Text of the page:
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Rich and royal Lanao del Sur

The province of Lanao Del Sur has the only Islamic city of the Philippines, which is home to the Mindanao State University (MSU) whose students are board (law, engineering, medicine and accountancy) top-notchers. Lanao comes from the word ranao, which...

Apr 24
 

Rich and royal Lanao del Sur

Column: Life
Author: The Daily Tribune

The province of Lanao Del Sur has the only Islamic city of the Philippines, which is home to the Mindanao State University (MSU) whose students are board (law, engineering, medicine and accountancy) top-notchers.

Lanao comes from the word ranao, which means “ lake.” Thus, Maranao, the name of the ethnic Moslem group that populates the two Lanao provinces, means “people of the lake.” The 38 towns of Lanao Del Sur and Marawi City form a ring around Lake Lanao, the second largest lake in the country. It is also the deepest, with a maximum depth of 112 meters.

“Lanao province is blessed with a cool climate and rich culture. Exquisite Maranao cuisine and Maranao hospitality are palpable,” said Hadja Raifa Raki-in Adiong, first lady of Lanao del Sur. With the support of her husband, Bombet, now the governor of Lanao Del Sur, Hadja Raifa’s main focus is to preserve Maranao culture.

Lanao Del Sur sits on high ground. It is cool all year round. Moreover, the province is outside the typhoon belt. “Its pleasant climate makes it the summer capital of the Autonomous Region for Moslem Mindanao (ARMM),” Gov. Adiong beams.

The Maranaos are not only known for their fierce pride and their artistry but they are also traders. They dominate Greenhills. Traditional Maranao artifacts and tools are adorned with sinuous okir carvings and nagas (serpent figures) that explode with rich and royal colors. Their brass works are renowned for craftmanship and design. Their silk malong— a piece of fabric worn around the body by both men and women—is famous for the intricate weave. Since the 1960s, top fashion designer Ben Farrales has been updating the malong as part of the urban sophisticate’s wear. Asia’s fashion czar Pitoy Moreno even highlight the Maranao malongs in his Philippine costumes book, which I was a consultant.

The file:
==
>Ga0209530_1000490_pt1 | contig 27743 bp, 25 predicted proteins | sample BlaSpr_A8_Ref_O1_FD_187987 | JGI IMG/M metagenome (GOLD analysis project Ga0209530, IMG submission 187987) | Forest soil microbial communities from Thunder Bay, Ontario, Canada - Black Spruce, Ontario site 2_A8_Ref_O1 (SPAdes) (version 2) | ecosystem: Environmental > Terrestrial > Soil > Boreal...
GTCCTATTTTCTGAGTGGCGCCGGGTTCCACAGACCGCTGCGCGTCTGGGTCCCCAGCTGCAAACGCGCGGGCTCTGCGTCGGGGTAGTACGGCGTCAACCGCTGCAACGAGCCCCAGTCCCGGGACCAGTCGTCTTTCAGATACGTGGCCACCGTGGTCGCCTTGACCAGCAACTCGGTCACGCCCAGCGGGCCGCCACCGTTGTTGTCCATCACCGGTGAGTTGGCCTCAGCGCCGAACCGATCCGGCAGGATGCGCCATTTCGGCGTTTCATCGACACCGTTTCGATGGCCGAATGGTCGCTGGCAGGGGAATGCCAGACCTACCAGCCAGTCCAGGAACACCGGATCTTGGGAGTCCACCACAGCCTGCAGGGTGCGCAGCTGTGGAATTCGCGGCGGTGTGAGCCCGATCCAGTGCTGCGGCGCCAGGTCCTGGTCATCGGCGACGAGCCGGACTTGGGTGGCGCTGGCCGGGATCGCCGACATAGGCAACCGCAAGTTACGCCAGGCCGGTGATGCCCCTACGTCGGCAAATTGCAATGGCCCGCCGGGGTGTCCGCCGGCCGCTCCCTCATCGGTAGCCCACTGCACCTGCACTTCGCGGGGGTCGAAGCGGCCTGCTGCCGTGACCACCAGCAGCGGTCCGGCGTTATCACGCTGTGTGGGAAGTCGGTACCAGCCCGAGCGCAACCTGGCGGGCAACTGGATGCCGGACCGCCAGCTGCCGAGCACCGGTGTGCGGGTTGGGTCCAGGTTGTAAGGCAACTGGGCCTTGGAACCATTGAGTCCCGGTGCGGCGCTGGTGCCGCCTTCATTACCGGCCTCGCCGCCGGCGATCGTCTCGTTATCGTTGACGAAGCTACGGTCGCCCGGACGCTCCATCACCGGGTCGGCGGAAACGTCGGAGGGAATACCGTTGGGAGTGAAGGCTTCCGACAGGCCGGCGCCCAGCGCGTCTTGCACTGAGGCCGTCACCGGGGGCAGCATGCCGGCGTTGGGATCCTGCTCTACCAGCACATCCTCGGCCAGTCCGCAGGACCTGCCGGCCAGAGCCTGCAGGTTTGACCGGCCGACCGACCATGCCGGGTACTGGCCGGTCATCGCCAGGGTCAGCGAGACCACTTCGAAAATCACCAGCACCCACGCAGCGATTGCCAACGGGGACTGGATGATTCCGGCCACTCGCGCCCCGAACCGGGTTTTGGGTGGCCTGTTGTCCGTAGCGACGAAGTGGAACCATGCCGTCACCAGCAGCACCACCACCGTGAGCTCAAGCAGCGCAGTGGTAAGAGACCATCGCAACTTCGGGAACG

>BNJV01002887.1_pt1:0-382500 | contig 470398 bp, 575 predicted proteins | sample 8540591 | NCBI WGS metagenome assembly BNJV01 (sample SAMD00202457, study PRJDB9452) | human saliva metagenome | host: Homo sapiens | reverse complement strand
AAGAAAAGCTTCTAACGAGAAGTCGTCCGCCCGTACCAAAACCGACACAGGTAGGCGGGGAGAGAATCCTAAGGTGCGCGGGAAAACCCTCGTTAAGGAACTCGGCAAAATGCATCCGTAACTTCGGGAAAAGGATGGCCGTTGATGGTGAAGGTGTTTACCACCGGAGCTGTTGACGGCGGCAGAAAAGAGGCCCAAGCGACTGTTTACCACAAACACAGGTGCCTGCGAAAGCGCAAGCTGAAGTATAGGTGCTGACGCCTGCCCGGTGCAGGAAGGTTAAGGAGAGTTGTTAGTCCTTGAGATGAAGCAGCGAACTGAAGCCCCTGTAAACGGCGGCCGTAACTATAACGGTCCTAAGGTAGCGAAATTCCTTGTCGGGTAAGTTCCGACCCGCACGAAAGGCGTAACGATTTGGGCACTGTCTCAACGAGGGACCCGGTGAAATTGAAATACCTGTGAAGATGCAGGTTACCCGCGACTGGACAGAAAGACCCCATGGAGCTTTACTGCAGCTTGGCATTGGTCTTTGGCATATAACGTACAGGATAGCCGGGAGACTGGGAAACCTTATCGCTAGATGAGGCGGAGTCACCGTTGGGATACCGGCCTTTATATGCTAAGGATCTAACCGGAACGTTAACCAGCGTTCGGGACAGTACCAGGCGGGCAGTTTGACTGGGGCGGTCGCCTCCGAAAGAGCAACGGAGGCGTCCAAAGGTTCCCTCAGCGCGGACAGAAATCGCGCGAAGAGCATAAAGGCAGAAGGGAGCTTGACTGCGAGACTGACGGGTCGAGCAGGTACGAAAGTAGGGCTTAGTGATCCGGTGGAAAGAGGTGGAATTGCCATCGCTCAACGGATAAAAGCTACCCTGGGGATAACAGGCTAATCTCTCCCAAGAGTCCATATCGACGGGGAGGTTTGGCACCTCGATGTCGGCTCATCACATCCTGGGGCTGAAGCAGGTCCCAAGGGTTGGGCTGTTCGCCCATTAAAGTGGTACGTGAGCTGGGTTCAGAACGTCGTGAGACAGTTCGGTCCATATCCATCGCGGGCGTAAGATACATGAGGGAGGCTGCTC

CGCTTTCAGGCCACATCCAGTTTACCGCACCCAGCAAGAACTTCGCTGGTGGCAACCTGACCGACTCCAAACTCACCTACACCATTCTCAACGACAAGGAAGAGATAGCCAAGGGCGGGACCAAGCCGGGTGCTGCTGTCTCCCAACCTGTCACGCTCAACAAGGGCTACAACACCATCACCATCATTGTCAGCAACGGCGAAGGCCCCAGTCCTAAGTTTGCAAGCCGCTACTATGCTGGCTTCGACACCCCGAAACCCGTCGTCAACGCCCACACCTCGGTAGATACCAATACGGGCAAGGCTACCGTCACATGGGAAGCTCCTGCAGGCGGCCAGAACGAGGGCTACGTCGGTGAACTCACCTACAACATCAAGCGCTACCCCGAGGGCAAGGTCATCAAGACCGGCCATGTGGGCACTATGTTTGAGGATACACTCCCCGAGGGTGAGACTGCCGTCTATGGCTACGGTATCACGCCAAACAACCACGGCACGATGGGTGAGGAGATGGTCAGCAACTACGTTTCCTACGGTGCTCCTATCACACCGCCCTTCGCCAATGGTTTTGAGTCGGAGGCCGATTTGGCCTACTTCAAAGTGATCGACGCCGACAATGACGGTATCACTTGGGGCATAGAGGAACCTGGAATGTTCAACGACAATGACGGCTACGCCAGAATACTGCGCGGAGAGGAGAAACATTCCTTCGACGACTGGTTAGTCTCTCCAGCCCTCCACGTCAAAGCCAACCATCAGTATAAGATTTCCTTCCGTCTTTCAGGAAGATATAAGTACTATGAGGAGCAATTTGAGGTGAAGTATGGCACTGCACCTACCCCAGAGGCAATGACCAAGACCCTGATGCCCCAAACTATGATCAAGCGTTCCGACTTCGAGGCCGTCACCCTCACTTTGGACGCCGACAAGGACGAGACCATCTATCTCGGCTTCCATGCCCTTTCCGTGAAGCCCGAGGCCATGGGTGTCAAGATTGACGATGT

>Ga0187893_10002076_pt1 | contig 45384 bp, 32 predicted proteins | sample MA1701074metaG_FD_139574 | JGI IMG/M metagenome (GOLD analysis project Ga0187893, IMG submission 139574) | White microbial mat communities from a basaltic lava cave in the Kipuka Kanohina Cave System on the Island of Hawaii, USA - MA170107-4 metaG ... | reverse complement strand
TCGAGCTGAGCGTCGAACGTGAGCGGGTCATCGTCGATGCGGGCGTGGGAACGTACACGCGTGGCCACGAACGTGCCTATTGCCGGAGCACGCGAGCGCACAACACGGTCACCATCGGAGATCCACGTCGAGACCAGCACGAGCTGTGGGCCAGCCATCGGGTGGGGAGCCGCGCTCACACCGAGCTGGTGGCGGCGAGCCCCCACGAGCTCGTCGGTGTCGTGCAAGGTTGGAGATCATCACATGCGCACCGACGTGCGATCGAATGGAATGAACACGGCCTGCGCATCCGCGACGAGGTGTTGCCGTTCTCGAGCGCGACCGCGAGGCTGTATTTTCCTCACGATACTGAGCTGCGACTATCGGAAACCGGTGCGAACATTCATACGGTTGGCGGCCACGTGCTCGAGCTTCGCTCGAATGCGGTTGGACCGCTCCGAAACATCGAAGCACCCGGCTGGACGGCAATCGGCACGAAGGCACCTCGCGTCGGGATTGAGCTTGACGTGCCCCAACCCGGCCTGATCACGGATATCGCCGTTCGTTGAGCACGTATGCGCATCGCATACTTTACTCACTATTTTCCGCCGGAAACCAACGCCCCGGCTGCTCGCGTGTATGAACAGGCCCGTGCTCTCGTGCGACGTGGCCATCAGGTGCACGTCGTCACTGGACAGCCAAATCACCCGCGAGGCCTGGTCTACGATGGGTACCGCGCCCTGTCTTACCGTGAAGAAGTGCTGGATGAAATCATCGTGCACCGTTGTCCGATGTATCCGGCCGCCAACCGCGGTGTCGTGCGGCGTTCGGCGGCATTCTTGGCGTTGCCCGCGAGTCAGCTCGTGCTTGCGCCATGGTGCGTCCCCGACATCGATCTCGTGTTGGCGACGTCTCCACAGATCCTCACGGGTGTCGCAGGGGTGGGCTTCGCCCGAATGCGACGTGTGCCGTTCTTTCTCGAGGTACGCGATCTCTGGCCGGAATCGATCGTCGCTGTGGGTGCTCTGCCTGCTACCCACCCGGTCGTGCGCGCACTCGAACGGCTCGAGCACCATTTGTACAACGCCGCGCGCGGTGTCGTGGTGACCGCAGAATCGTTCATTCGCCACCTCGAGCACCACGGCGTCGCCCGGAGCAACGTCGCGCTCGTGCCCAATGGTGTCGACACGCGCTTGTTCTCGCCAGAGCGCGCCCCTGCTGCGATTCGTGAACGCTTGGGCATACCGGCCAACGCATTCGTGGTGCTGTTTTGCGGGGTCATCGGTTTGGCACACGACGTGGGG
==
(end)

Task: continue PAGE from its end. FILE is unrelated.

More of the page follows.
Maranao artistry reaches its apex in the torogan, the royal house with a high roof and decorated with exquisite carvings. Its posts are made of whole tree trunks. Not a single nail holds the whole structure together. The result is altogether breathtaking. However, in our recent trip, some of these royal houses have been neglected.

“Due to complexities among the leaders, they abandoned the preservation of torogans. But since we are installed in power, this is one of my focus,” the amiable first lady of Lanao del Sur said.

Modern Maranaos now favor houses made of cement with many balustrades and iron grills, a cheap imitation of what the lowlanders prefer.

However, in Lumbatan, one of the oldest municipalities of Lanao del Sur, beautiful lakeside torogans still exist. In Lumbayanague, there is also an ancient torogan. Likewise, the municipalities of Ditsaan Ramain, Wato and Ganassi have imposing torogans.

Governor Bombet Adiong and his wife Raifa are now planning to rehabilitate a number of torogans and promote Maranao culture. “But we have to maintain peace and order first,” Adiong said.

He also cited youth empowerment, job creation and environment as his priorities.

Visitors and tourists can stay at the Marawi Resort, inside the MSU Campus. It has snug cottages, a restaurant, a convention hall, a swimming pool and a tennis court.

The MSU main campus, which lies on 10 square kilometers of rolling land, has been redeveloped by its new president, Sultan Ricardo de Leon. Must see is the Agakhan Museum, which has a treasure trove of indigenous art, CDs of Maranao music and dance, and an array of weapons and tools.

“Change is always slow, but inevitable. Now is the time for Marawi and the entire Lanao region to showcase the past and build foundations for the future,” Gov. Adiong proudly said.— Ayo Grande Gunting.

Source: The Daily Tribune